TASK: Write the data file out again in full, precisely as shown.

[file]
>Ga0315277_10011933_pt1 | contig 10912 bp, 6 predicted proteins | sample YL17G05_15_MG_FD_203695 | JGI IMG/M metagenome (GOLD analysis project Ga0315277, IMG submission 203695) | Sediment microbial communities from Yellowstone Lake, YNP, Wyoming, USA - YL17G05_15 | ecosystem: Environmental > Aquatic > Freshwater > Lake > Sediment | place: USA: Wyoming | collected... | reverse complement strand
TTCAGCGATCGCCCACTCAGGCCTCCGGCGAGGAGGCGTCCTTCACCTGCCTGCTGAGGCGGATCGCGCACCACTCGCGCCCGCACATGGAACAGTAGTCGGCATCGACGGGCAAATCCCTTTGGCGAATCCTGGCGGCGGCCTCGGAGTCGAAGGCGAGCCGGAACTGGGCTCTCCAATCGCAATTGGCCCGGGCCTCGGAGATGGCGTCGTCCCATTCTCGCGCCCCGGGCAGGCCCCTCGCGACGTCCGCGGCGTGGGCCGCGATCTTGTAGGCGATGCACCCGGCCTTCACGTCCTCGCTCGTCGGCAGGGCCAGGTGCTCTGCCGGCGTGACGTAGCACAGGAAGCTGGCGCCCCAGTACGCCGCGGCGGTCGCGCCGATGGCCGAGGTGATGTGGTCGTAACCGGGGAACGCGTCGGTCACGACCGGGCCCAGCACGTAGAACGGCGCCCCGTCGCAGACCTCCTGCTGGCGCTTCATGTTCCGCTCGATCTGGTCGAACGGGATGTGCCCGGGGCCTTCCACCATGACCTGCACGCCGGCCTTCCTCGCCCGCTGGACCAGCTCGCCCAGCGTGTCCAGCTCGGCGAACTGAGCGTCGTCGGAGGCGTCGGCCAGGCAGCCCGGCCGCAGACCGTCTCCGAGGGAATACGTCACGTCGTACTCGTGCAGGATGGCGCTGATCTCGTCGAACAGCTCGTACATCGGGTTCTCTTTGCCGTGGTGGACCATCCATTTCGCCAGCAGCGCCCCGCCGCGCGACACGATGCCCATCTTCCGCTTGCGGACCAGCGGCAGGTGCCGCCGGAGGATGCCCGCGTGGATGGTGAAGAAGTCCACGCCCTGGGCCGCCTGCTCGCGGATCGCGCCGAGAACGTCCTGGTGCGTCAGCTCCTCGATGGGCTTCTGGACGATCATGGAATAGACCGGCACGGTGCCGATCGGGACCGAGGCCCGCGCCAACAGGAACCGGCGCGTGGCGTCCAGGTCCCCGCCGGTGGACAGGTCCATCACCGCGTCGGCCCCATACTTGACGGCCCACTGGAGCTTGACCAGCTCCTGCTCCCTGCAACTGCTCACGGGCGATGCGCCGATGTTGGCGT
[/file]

>Ga0315277_10011933_pt1 | contig 10912 bp, 6 predicted proteins | sample YL17G05_15_MG_FD_203695 | JGI IMG/M metagenome (GOLD analysis project Ga0315277, IMG submission 203695) | Sediment microbial communities from Yellowstone Lake, YNP, Wyoming, USA - YL17G05_15 | ecosystem: Environmental > Aquatic > Freshwater > Lake > Sediment | place: USA: Wyoming | collected... | reverse complement strand
TTCAGCGATCGCCCACTCAGGCCTCCGGCGAGGAGGCGTCCTTCACCTGCCTGCTGAGGCGGATCGCGCACCACTCGCGCCCGCACATGGAACAGTAGTCGGCATCGACGGGCAAATCCCTTTGGCGAATCCTGGCGGCGGCCTCGGAGTCGAAGGCGAGCCGGAACTGGGCTCTCCAATCGCAATTGGCCCGGGCCTCGGAGATGGCGTCGTCCCATTCTCGCGCCCCGGGCAGGCCCCTCGCGACGTCCGCGGCGTGGGCCGCGATCTTGTAGGCGATGCACCCGGCCTTCACGTCCTCGCTCGTCGGCAGGGCCAGGTGCTCTGCCGGCGTGACGTAGCACAGGAAGCTGGCGCCCCAGTACGCCGCGGCGGTCGCGCCGATGGCCGAGGTGATGTGGTCGTAACCGGGGAACGCGTCGGTCACGACCGGGCCCAGCACGTAGAACGGCGCCCCGTCGCAGACCTCCTGCTGGCGCTTCATGTTCCGCTCGATCTGGTCGAACGGGATGTGCCCGGGGCCTTCCACCATGACCTGCACGCCGGCCTTCCTCGCCCGCTGGACCAGCTCGCCCAGCGTGTCCAGCTCGGCGAACTGAGCGTCGTCGGAGGCGTCGGCCAGGCAGCCCGGCCGCAGACCGTCTCCGAGGGAATACGTCACGTCGTACTCGTGCAGGATGGCGCTGATCTCGTCGAACAGCTCGTACATCGGGTTCTCTTTGCCGTGGTGGACCATCCATTTCGCCAGCAGCGCCCCGCCGCGCGACACGATGCCCATCTTCCGCTTGCGGACCAGCGGCAGGTGCCGCCGGAGGATGCCCGCGTGGATGGTGAAGAAGTCCACGCCCTGGGCCGCCTGCTCGCGGATCGCGCCGAGAACGTCCTGGTGCGTCAGCTCCTCGATGGGCTTCTGGACGATCATGGAATAGACCGGCACGGTGCCGATCGGGACCGAGGCCCGCGCCAACAGGAACCGGCGCGTGGCGTCCAGGTCCCCGCCGGTGGACAGGTCCATCACCGCGTCGGCCCCATACTTGACGGCCCACTGGAGCTTGACCAGCTCCTGCTCCCTGCAACTGCTCACGGGCGATGCGCCGATGTTGGCGT